Politics of dissent: pacifism in France, 1919-1939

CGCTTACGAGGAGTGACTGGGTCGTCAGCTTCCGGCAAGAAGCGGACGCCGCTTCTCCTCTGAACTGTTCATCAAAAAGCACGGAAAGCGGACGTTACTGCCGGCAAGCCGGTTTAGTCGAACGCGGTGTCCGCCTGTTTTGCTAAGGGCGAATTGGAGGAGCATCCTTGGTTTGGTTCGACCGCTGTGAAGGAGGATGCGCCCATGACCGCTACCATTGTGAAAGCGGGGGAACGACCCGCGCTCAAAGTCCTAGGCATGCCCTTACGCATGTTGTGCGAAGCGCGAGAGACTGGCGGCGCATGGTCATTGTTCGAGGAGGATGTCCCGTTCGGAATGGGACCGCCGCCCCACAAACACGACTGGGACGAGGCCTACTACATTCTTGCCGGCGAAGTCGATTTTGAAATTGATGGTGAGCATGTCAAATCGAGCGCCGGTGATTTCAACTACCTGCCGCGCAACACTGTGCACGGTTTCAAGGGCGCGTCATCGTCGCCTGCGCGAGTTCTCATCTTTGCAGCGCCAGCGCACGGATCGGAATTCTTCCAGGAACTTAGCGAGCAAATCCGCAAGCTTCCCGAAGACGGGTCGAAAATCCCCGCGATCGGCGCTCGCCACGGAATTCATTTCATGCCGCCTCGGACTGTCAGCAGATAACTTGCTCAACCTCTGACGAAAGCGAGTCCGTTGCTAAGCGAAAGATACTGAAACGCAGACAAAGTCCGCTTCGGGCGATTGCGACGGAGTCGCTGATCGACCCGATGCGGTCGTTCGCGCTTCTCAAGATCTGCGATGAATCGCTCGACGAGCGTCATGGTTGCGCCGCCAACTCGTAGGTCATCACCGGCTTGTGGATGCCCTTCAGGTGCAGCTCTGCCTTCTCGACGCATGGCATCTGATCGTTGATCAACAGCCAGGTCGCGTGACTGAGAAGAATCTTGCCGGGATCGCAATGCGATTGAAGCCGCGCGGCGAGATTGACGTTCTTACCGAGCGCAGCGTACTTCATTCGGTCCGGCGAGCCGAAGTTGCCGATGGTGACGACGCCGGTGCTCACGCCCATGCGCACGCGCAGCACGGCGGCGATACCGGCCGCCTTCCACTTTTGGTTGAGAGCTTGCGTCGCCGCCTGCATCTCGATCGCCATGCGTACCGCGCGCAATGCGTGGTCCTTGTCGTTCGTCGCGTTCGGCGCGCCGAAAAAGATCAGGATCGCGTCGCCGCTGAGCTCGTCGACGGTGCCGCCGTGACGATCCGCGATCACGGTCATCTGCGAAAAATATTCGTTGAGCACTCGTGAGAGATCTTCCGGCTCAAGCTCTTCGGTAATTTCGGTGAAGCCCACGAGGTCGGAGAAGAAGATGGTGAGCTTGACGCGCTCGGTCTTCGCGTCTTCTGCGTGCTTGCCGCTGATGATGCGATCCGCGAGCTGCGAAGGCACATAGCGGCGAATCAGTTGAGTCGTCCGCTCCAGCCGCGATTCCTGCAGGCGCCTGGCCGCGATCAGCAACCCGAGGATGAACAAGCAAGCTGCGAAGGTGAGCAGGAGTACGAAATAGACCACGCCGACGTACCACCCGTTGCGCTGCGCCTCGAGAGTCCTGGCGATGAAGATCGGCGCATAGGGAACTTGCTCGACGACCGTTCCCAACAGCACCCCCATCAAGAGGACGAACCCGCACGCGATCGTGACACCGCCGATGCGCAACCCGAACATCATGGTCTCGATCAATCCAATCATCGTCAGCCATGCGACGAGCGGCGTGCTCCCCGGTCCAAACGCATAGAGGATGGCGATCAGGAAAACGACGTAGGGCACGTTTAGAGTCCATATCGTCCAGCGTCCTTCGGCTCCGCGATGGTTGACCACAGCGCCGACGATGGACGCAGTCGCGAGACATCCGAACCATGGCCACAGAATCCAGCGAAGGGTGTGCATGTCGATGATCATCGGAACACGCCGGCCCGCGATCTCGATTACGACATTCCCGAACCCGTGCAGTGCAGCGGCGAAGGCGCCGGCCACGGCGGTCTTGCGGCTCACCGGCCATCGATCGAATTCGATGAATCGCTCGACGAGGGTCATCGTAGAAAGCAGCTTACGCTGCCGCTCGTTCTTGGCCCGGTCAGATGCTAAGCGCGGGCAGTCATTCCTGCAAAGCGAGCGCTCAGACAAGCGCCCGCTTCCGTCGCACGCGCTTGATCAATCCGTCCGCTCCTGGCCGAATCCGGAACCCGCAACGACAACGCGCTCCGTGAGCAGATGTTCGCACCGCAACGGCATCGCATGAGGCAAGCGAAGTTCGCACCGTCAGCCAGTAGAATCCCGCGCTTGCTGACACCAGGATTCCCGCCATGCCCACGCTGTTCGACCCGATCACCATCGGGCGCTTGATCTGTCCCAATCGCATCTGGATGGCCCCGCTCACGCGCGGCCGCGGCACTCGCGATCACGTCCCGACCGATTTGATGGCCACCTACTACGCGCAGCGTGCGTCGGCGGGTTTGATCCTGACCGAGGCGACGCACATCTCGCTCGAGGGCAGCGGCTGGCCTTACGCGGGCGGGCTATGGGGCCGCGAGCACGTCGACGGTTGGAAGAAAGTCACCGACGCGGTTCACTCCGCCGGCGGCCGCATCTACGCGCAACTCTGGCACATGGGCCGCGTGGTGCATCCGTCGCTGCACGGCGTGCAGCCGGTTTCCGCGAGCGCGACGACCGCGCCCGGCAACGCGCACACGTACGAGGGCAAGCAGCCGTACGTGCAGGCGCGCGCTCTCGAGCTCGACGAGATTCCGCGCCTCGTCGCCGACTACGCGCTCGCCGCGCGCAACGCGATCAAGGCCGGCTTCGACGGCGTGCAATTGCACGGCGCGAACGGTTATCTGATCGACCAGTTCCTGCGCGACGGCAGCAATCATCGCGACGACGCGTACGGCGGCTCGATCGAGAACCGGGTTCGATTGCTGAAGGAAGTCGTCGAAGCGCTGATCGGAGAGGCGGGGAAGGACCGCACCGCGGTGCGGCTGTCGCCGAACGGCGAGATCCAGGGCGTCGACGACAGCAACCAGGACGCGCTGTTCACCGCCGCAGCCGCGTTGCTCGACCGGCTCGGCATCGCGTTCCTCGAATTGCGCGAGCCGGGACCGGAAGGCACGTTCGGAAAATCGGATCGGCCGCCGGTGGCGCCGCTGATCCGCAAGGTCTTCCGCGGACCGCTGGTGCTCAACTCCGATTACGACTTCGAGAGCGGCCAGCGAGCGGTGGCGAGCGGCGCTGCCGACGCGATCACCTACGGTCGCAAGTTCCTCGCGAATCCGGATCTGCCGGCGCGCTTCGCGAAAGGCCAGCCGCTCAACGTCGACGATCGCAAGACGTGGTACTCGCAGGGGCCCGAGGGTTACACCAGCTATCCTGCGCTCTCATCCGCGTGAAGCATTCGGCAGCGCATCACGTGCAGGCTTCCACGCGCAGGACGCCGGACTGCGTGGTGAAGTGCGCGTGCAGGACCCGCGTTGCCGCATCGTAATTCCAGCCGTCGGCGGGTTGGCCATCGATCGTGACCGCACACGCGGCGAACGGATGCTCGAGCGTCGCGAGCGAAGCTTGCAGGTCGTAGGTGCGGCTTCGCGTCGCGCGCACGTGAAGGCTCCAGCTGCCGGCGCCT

This thesis breaks new ground in examining for the first time the history of pacifism in interwar France. It attempts to define the contours of the French peace movement, to describe it organisationally and in terms of its intellectual content, and finally to place interwar pacifism in the broader context of French political culture. The study is based on several years of primary research in Paris, London, Washington, and Philadelphia, and makes extensive use of hitherto unused archival sources and printed primary material. Of especial interest is the wealth of information gleaned from the Fonds Gabrielle Duchene, the-Romain Rolland papers (which are still being catalogued), the Andre Trocm6 papers, and others. The first section of the thesis, on pacifisme ancien style, analyses the interwar development of traditional 'ideological' or 'collaborative' French pacifism with roots which go back into the nineteenth century. In the twenties this type of pacifism followed an ascending curve in terms of pacifist commitment, but was never able to embrace the absolute claims of the more radical pacifism which was developing within and around it. There then emerged from this first paradigm the paradigm of pacifisme nouveau style - which is the subject of the second section. This resulted from the slow convergence of three complementary strands of dissent from political society: historical dissent over the origins of the Great War and the thesis of unique German war guilt; political dissent over the nature of contemporary French political society; and finally, a dissenting belief that another war would spell the end of western civilisation. The third section deals with feminist pacifism. Its evolution was in opposition to the prevailing trend already elaborated, moving from a position of integral pacifism in the early twenties to an increasingly 'collaborative' stance in the thirties which had close links with Soviet inspired peace and antifascist movements in France. One of the principal themes of this thesis is the essentially political nature of French pacifism as opposed to the primarily ethical or religious (especially non-conformist Protestant) thinking infusing much of Anglo-American pacifism. It also considers, among much else, the extent to which violence was considered an acceptable tactic by some parts of French pacifism, especially in response to the threat of incipient fascism. The thesis concludes with two Appendices, the first examining the French government's response to the perceived problem of conscientious objection in 1933, and the second examining the political trajectory of Romain Rolland on the problem of peace in the interwar era.